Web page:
What is an annular solar eclipse?

An annular solar eclipse happens when the Moon covers the Sun’s center, leaving the Sun’s visible outer edges to form a “ring of fire” or annulus around the Moon.

The name “annular” comes from the Latin word for ring, “annulus.” These eclipses are named for their darkest, or maximum, point even if it only lasts less than a second. If the characteristic ring of fire is visible from even just one location, the whole eclipse is called an annular solar eclipse. However, in most places and for most of the duration, an annular eclipse looks like a partial solar eclipse. This is also the case for total solar eclipses and for the rare hybrid solar eclipses which have an annular maximum point in some locations and a total maximum point in other locations.

Why Lalibela?

Ideally situated on the central line of the eclipse path, Lalibela has an elevation of 2,590 m (8,500 ft), well above the heat and humidity of the tropics. And while sunshine is not as abundant on the Ethiopian Highlands plateau as it is over the deserts of Arabia and Pakistan, it is nonetheless generous. Most clouds are convective in nature and tend to dissipate as the temperature falls ahead of the eclipse; but because the eclipse comes during the morning hours, around 8:00 am local time, the clouds will be in the early stages of their growth. Satellite photos from the past 18 years show that such an eclipse would have been visible in 14 of them.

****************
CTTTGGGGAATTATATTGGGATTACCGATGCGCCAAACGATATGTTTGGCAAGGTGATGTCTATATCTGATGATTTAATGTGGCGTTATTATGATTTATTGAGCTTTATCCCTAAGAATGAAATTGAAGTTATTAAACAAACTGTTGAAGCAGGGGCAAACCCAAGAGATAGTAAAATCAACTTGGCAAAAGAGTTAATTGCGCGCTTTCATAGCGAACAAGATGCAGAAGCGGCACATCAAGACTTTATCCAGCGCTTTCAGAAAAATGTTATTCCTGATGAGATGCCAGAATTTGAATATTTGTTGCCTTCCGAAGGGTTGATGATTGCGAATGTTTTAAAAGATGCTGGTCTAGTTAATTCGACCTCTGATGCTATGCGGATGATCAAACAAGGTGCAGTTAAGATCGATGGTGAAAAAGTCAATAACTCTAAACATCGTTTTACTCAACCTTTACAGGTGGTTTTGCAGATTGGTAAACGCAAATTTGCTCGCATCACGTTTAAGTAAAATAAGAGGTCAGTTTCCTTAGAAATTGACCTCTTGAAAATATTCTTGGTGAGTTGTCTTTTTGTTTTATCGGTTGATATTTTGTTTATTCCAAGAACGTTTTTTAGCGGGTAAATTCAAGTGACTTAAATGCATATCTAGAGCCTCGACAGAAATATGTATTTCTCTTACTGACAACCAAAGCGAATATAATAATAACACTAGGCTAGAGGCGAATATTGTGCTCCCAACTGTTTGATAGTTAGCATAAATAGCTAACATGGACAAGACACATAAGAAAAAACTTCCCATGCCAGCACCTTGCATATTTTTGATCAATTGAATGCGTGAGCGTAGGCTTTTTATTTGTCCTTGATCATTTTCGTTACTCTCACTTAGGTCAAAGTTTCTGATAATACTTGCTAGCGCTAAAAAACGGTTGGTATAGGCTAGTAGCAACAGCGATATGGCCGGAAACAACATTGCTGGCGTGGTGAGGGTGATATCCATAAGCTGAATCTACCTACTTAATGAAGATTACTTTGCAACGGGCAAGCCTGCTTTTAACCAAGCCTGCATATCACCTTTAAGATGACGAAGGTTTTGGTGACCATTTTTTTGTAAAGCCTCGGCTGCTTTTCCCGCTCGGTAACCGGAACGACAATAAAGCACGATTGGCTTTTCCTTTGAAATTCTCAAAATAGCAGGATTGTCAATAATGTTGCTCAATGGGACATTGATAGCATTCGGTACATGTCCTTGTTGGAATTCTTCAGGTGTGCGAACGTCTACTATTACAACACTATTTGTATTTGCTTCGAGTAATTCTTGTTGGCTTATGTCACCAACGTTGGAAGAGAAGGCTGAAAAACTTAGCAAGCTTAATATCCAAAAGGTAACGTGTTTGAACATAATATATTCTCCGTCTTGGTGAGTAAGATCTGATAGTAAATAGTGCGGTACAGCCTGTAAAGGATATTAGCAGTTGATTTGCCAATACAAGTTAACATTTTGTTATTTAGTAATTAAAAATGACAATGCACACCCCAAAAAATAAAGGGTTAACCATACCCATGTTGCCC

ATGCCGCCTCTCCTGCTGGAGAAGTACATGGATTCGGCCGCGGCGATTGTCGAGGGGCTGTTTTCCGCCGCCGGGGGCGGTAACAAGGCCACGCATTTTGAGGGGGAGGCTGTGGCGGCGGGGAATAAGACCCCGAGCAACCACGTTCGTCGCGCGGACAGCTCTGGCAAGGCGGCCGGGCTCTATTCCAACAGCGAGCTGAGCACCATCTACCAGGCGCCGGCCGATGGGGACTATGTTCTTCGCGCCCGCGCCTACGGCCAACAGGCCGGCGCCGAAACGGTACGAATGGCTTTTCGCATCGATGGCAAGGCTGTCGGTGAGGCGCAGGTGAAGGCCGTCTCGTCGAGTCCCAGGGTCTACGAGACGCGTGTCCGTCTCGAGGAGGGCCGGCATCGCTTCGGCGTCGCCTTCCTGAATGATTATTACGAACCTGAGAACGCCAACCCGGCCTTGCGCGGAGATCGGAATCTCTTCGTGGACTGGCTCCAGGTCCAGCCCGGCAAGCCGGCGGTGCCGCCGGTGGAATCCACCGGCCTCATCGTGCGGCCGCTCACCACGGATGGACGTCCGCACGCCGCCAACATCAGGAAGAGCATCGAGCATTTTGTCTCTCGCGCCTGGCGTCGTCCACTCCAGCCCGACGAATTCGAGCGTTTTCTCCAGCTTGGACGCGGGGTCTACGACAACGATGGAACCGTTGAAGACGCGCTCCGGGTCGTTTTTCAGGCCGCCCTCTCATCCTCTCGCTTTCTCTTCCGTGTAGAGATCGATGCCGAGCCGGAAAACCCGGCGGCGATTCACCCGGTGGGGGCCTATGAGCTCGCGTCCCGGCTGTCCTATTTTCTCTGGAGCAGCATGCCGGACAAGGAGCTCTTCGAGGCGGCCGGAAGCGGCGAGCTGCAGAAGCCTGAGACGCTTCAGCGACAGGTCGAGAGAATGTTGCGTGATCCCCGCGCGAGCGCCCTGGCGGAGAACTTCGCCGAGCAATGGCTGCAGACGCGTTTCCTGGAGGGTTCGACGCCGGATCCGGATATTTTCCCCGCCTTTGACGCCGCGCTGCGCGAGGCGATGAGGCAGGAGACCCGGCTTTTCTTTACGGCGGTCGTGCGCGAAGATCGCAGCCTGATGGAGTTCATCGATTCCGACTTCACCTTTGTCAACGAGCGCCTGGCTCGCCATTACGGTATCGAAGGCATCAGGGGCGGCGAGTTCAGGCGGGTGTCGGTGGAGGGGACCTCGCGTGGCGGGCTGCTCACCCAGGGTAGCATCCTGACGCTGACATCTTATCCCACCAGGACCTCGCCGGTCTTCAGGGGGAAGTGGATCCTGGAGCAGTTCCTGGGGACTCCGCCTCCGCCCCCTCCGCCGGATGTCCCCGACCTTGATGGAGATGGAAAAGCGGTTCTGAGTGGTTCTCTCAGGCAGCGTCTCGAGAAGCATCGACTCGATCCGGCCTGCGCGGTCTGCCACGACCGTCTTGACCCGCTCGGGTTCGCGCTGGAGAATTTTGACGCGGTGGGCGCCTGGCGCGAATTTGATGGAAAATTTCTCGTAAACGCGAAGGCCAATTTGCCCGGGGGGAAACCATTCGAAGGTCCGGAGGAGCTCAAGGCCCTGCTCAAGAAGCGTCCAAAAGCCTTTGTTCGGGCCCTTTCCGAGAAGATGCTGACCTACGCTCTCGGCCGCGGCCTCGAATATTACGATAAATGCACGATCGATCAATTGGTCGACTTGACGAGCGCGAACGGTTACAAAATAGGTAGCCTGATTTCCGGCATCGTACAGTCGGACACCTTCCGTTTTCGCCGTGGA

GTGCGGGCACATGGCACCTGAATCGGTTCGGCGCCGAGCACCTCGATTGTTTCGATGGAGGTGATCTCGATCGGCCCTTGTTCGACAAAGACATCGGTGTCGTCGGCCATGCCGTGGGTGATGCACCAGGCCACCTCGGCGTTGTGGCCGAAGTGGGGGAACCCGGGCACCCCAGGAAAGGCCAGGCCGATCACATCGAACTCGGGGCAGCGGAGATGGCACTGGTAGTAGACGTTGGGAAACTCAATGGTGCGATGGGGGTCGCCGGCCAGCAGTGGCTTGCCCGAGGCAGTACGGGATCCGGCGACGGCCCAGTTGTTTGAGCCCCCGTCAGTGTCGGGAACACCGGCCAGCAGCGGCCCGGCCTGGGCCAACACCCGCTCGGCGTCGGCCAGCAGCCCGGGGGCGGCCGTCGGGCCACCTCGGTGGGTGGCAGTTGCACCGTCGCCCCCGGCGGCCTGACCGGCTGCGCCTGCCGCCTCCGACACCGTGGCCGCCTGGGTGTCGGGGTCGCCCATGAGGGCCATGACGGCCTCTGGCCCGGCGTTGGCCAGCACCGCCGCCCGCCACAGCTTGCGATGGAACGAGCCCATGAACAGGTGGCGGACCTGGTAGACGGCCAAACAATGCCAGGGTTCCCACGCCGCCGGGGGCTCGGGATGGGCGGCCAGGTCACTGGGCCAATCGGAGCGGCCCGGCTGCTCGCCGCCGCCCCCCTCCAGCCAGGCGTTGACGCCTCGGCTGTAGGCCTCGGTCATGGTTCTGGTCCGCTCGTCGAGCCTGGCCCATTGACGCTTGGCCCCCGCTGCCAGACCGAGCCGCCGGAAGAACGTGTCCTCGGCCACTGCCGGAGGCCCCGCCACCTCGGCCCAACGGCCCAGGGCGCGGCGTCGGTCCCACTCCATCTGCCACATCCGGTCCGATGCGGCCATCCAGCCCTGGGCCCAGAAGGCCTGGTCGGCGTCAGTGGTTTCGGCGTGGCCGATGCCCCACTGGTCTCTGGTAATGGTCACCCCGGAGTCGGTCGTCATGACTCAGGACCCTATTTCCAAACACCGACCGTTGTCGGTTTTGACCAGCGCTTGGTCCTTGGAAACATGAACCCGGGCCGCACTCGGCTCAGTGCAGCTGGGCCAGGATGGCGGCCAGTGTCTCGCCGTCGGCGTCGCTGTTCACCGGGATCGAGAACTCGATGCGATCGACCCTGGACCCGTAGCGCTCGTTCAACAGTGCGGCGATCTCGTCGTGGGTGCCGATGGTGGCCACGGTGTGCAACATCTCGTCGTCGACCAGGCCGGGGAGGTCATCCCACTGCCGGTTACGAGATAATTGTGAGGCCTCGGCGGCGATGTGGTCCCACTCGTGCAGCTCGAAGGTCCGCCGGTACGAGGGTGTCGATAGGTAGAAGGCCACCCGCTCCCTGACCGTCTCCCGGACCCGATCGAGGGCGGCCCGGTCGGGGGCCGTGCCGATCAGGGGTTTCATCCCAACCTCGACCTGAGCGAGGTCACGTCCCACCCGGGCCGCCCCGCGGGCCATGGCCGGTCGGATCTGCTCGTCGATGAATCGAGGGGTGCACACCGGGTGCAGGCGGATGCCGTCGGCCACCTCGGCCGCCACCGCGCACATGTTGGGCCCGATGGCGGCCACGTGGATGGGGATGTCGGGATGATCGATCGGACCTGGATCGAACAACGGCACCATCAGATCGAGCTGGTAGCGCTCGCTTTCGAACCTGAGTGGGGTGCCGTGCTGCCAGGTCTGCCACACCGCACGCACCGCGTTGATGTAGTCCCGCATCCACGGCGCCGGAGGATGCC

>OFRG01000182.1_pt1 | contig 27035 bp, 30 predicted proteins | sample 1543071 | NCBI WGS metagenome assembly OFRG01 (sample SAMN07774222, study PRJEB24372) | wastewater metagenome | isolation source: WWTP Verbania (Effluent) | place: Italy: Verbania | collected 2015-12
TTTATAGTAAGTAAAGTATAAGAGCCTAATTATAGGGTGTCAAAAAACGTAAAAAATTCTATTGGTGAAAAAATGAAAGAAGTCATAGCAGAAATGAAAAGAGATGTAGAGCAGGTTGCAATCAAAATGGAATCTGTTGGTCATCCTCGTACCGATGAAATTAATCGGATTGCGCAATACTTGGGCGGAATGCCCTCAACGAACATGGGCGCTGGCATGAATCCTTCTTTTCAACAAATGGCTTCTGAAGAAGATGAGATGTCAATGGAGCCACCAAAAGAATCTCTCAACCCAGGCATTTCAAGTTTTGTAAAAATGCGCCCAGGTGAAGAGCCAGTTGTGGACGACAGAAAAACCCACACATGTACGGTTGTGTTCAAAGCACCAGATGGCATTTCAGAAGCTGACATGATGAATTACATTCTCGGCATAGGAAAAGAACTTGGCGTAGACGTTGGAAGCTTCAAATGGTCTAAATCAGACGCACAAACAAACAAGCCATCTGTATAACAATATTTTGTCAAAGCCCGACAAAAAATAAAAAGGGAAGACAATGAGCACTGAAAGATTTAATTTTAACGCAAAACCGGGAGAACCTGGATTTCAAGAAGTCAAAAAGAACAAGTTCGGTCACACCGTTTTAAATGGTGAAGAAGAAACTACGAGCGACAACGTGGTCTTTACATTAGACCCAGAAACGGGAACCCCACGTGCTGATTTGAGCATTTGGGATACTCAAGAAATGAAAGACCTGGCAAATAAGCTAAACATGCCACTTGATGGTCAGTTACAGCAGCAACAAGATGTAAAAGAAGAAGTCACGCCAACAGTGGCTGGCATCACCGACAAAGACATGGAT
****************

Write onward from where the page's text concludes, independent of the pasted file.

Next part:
Previous studies of eclipses in Ethiopia

Some of the eclipses observed and recorded  in Ethiopia, by ancient Ethiopians  in 15th , 16th & 17th Century are given below.

Time & date to Observe the Eclipse

An annular eclipse of the Sun occurs on Sunday 21 June, 2020 UT, lasting from 03:45–09:33 UT. A large annular eclipse will cover over 99% of the Sun, creating a dramatic spectacle for observers in a narrow path at most 21 km wide; it will last 38 seconds at the point of maximum eclipse. It will be seen from mid Africa, across the Middle East, northern India and south-east Asia. The partial eclipse will be visible over western Africa, the Middle East, and south and east Asia.

Eclipse safety & warning

Observing the Sun can be very dangerous if it is not done with the right equipment. The Sun is the brightest object in the sky, and looking directly at it can cause permanent eye damage within seconds. Viewing it through any optical instrument – even a pair of binoculars or the finderscope on the side of your telescope – can cause instant and permanent blindness. Never attempt to make your own filter. In addition to visible light, the Sun also produces prodigious amounts of infrared and ultraviolet radiation which cannot be seen yet can still damage your eye. Even if a home brew filter appears adequate, it may allow this unseen radiation to pass.

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